How To Master Technical Writing

Technical writing generally requires two types of knowledge: the demographic that your writing will be read by, and some understanding of the technical subject at hand.

  1. Understand your audience. You may be given a report of who the audience will be for the writing, or you may have to figure it out on your own. Either way, you must know the basic demographic of the readers, including how much technical knowledge they have of the subject at hand. An audience of new users for a piece of software will have to be written to much differently than a group of advanced programmers. The use of technical jargon will have to be adjusted accordingly. Put yourself in the reader's place and write as clearly as possible.
  2. Know your subject. If you are a regular technical writer, it may not be possible for you to know all about every subject that you write about. But you will have to know enough about it to be sure that you can communicate with accuracy.

  3. Use the present tense. Unless you have specifically been given instructions to use a different tense, technical writing should always be done in the present tense.

  4. Be objective. Technical writing should be done in an objective manner, with no conclusions drawn and no personal pronouns used.

  5. Write a table of contents. A table of contents is necessary in just about any form of technical writing and will help the readers to find the information they need most.

  6. Go through lists of steps. The steps that should be taken to accomplish the task, use the equipment, run the software, etc., should be written one by one.  Be sure to cover any questions that could arise about each and every step. The steps should be numbered in order and be accessible through the table of contents for quick reference.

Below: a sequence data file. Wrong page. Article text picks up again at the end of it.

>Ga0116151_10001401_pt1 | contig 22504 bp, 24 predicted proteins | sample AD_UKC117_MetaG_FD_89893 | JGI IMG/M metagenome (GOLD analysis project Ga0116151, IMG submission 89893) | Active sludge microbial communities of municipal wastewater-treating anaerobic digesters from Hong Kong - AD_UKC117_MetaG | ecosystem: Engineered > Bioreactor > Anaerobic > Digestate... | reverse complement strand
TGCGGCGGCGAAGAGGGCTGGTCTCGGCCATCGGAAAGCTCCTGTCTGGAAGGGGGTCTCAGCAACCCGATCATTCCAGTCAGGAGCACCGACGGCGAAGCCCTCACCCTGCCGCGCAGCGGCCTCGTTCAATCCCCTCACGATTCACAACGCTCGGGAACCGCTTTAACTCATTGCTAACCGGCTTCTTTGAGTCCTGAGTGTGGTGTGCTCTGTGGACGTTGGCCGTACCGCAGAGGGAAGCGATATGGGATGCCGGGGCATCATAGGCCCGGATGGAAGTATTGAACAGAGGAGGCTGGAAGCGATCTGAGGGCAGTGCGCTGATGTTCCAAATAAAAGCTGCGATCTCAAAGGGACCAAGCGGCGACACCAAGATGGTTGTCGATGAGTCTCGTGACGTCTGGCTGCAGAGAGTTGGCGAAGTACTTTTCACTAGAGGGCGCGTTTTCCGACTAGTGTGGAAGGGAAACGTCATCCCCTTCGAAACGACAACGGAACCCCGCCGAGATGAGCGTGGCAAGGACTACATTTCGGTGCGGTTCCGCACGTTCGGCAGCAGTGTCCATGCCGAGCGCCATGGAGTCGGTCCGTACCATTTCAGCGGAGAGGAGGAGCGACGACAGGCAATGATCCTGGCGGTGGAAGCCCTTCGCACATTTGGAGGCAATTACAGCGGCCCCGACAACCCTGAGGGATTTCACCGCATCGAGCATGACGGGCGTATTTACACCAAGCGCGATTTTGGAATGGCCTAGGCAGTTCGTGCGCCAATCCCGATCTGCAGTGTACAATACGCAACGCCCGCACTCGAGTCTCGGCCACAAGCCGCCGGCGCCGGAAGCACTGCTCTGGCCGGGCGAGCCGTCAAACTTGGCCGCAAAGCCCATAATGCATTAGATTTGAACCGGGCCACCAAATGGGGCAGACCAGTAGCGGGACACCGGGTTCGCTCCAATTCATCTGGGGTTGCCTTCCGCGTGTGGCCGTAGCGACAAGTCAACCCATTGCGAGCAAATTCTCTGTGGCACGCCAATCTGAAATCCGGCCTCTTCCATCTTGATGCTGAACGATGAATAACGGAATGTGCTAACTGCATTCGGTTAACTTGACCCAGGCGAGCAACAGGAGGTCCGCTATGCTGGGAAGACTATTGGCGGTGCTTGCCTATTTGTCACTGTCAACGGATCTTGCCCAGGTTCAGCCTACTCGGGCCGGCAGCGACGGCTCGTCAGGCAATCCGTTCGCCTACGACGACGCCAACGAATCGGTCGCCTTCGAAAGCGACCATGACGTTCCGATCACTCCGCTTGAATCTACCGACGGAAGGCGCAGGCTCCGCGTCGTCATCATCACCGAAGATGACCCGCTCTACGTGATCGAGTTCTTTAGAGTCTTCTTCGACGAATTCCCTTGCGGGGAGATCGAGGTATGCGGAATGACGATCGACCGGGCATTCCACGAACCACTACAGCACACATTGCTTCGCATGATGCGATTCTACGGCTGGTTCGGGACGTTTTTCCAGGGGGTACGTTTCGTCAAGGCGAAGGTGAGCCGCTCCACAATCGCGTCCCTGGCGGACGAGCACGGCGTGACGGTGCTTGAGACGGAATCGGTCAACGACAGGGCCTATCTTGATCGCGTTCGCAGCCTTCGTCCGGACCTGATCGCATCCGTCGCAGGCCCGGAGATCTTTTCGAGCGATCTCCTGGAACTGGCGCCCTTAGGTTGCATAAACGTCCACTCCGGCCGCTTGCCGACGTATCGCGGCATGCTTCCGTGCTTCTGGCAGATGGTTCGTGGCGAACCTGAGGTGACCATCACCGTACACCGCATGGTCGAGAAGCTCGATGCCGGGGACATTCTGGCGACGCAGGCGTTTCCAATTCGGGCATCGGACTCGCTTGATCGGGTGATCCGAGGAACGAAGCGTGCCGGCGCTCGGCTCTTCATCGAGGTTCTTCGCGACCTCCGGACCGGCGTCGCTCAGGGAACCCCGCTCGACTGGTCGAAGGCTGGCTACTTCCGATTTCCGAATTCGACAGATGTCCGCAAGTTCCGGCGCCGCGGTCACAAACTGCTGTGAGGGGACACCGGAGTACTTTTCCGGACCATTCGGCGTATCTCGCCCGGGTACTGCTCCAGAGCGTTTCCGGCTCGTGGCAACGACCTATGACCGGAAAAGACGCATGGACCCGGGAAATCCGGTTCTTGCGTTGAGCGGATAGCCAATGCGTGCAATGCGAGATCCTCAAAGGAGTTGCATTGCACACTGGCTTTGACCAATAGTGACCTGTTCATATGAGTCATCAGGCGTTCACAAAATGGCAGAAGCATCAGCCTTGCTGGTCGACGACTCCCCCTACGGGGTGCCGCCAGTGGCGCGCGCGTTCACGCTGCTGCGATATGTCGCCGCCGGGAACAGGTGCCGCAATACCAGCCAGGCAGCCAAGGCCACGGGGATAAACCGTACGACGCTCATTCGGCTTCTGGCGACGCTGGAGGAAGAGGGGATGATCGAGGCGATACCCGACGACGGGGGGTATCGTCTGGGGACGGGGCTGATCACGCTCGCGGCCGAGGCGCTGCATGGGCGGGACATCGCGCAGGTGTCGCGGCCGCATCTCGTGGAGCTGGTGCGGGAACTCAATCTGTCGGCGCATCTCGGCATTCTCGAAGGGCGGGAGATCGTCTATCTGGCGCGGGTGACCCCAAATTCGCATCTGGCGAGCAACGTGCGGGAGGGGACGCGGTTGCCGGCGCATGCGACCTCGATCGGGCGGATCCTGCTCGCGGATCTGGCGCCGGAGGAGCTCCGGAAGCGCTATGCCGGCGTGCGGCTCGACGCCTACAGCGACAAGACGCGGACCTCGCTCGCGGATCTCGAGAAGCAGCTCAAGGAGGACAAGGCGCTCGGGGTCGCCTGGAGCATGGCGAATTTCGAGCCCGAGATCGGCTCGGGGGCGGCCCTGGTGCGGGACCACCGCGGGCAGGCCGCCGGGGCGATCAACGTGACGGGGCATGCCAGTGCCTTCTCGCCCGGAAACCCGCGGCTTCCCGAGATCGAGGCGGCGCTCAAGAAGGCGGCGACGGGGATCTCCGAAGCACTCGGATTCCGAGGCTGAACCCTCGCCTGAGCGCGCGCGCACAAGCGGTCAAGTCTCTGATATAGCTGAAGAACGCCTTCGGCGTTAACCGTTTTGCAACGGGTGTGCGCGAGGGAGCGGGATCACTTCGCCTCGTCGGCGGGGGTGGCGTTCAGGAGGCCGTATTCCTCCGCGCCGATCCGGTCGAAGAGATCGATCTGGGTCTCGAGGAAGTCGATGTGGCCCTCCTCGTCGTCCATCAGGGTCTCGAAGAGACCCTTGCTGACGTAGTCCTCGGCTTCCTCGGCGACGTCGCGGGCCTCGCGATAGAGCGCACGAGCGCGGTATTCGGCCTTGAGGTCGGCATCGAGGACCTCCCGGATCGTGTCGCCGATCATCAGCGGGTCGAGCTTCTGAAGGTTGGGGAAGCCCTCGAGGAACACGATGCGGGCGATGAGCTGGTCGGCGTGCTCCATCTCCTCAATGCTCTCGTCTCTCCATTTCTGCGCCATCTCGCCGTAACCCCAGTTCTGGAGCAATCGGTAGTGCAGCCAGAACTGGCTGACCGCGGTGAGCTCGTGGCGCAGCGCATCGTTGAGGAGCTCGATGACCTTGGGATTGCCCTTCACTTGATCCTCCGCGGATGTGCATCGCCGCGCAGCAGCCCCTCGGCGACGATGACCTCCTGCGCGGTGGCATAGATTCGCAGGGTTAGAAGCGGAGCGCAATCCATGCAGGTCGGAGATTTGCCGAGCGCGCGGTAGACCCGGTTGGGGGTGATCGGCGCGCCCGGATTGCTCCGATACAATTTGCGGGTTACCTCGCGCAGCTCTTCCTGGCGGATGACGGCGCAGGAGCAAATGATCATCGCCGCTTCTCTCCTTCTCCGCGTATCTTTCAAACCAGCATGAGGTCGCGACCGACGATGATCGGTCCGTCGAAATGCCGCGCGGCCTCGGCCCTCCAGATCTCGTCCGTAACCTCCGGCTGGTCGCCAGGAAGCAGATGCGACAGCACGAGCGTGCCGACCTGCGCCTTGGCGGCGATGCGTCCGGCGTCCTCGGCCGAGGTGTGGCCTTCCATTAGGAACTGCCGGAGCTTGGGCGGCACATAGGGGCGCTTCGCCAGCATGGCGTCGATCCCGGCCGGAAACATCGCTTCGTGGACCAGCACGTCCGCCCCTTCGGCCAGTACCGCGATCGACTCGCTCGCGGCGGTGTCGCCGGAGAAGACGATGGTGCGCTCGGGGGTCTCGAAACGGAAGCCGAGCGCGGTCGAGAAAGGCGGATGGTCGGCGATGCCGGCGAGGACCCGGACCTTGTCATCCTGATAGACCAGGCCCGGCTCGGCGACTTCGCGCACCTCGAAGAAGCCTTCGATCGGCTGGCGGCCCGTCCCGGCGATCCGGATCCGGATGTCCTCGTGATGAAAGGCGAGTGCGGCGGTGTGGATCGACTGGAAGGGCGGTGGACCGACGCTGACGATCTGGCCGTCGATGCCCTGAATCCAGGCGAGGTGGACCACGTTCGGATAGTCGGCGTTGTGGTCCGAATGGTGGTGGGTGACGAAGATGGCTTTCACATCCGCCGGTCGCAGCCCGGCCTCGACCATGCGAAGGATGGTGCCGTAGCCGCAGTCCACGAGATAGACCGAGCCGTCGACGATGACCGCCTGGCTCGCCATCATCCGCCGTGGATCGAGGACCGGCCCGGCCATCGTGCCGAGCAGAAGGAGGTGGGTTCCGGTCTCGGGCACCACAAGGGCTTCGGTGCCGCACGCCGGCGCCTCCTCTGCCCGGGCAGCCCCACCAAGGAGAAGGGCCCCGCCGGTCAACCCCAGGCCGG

7. Use tools and tables. Lengthy technical writing often has knowledge that is built on itself--the principal information must be understood before the rest of it can be. It can sometimes help to include labeled pictures, graphs, and information tables to get across complex ideas that are difficult to describe in words or that will have to be referred to later on in the document.
  8. Use special notices. In addition to instructions, there will be instances where the use of special notices within the text will be helpful to the reader. The notices will be warnings, cautions of possibly dangerous situations, etc.  Special notices may include protective ideas such as recommending the use of safety goggles or a ventilated work space. There may also be notices concerning what to do in case a step has been done incorrectly, how to correct mistakes, etc.
  9. Test the document. It is often a good idea to test the document on someone close to the target demographic who can tell you whether there is information missing. If the document is for beginning users of the information, it should be easy to find someone in a similar position. If he is able to read the document without further questions about how to use the information, then the document is complete.


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